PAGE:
We’ve just started the Northern Forest Rural Tourism Academy, which will gear up in the fall to provide training and planning services along with some direct financial and technical assistance to support sustainable destination development that balances visitor experiences with stewardship of natural resources and local values in communities in northern New Hampshire and northeastern Vermont. This project builds on similar work we’ve done in rural destinations across the Maine Woods, including development of the Mahoosuc Way sustainable tourism initiative in the Bethel area.
And that’s just some of our work. Even with great recreation amenities, another barrier to attracting new residents to rural communities is housing. We’re finishing a complete renovation of an 11,000-square-foot historic Main Street building in Lancaster, New Hampshire, which will create new retail space and quality downtown apartments. We’re capitalizing an investment fund to expand our housing and property redevelopment work to other communities, and we’re investing $2.6 million over three years — with partners — to create market demand forest products from the region. And honestly, there’s more.
NESJ: It all seems overwhelming. How does the center’s team manage this ambitious work?
Short: The logistics can get challenging. We find we get the best results — and have the most fun — when we can be with people in their communities, but that can mean a lot of time in the car. It’s worth it, though, because relationships are key to creating the kind of long-term change we’re working toward. We’re also really aware of the magnitude of opportunity for this region, and that does translate to having a lot of initiatives going at once. One reason this is possible is that we do so much of our work in partnership with other organizations and in coalitions. We play to our strengths — bringing resources and strategy, helping communities and businesses build their own capacity — and rely on partners to have the extensive local networks or to do a lot of the local hands-on work.
NESJ: How many people are on staff at the center?
Short: For staff, we have 15 people plus four open positions and about half of us are based in Concord, New Hampshire, which is a very central starting point if you need to travel to Tupper Lake, New York, one day and Greenville, Maine, another day. The other half of the team is in field offices around the region, including Millinocket, Bethel and Portland, Maine, northern New Hampshire and the Adirondacks. We work in teams based on our three program areas and we work very intentionally to keep the programs integrated. The true sweet spot for the center’s work is where community, economy and forest stewardship come together.
(The center is hiring for four positions, including program manager for the Northeast Kingdom and a business innovation advisor whose location is flexible. For details, visit https://nfcenter.org/Jobs.)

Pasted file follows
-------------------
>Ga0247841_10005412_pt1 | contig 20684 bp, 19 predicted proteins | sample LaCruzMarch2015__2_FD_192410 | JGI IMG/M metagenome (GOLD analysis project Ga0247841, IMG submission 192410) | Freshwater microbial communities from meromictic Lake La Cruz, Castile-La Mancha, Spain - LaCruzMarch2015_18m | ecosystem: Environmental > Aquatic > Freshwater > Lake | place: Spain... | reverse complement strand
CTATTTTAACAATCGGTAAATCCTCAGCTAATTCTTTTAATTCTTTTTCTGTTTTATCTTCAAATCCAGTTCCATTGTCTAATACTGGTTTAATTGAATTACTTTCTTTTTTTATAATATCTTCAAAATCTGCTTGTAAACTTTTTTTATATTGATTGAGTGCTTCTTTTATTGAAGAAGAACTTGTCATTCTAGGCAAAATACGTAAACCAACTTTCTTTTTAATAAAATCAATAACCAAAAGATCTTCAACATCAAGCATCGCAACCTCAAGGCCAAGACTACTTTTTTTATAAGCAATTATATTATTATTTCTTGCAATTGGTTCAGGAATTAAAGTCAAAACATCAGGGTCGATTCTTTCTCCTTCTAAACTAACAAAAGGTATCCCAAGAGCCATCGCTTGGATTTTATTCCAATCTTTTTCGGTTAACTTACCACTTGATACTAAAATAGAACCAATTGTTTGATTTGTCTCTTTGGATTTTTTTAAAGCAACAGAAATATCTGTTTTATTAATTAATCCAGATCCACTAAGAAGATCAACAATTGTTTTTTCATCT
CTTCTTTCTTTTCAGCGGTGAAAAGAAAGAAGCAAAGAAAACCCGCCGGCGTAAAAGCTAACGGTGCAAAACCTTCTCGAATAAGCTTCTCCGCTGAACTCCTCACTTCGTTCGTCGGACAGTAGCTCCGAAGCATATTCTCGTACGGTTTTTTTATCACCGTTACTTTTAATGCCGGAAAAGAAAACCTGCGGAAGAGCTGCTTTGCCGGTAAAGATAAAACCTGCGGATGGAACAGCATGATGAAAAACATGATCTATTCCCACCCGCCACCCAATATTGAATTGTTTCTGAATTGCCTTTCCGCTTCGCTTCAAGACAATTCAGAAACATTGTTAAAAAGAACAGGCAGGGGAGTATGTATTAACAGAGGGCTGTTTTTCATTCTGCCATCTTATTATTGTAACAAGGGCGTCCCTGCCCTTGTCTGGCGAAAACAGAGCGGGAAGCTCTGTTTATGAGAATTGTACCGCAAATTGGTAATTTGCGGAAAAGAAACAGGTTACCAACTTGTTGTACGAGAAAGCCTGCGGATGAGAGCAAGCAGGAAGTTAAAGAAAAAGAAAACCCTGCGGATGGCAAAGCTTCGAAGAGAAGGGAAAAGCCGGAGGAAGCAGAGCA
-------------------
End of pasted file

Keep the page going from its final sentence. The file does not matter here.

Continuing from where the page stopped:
NESJ: Since the COVID-19 pandemic, interest and attention on outdoor recreational pursuits has spiked. How has this impacted the center’s work?
Short: Even before COVID-19 turned up the demand and attention for outdoor recreation, we saw it as an important pillar of the region’s economy. In 2018 we co-convened a regional symposium that brought together 170 people engaged in the outdoor recreation sector from all four states. That gathering was the basis for a lot of our current recreation programming. It led to new funds to support recreation, including the Northern Forest Destination Development Initiative, through which we and partners awarded more than $600,000 in grants for projects in Vermont, New Hampshire and Maine. It demonstrated the need for state offices to support outdoor recreation, and it spawned some new groups to support community-based recreation.
NESJ: What has been the most rewarding accomplishments for the center over the years?
Short: What’s most rewarding is also what’s most challenging. We’re creating a new approach to community and economic development. We want the Northern Forest to be a thriving and welcoming region sustained by innovation and environmental stewardship. Change at this scope takes time, and it’s built with many intertwining pieces — hence our programs in investing in communities, advancing the economy and providing regional leadership.
NESJ: Where do you see the center in the next 20 years and what legacy is it building for future residents and recreationalists?
Short: I’m sure we’ll keep developing new ways to serve the region while being true to our approach of working in partnership with communities, businesses and other organizations. Instead of imposing a set of fixed projects, we talk with people to find out what challenges they’re facing and how we can help, based on our skills.
I think our legacy for the region and for outdoors folk will be to bring them together — literally — and to create greater appreciation for this special place. The Northern Forest is a wonderful region with so much to offer people who love the outdoors, but people need jobs and thriving communities as well as places to recreate. So, in addition to helping communities build their recreational assets, we’re also helping them improve their broadband service, their housing quality, and create new business opportunities. We want people to discover the Northern Forest and bring our tagline to life: Live the new forest future.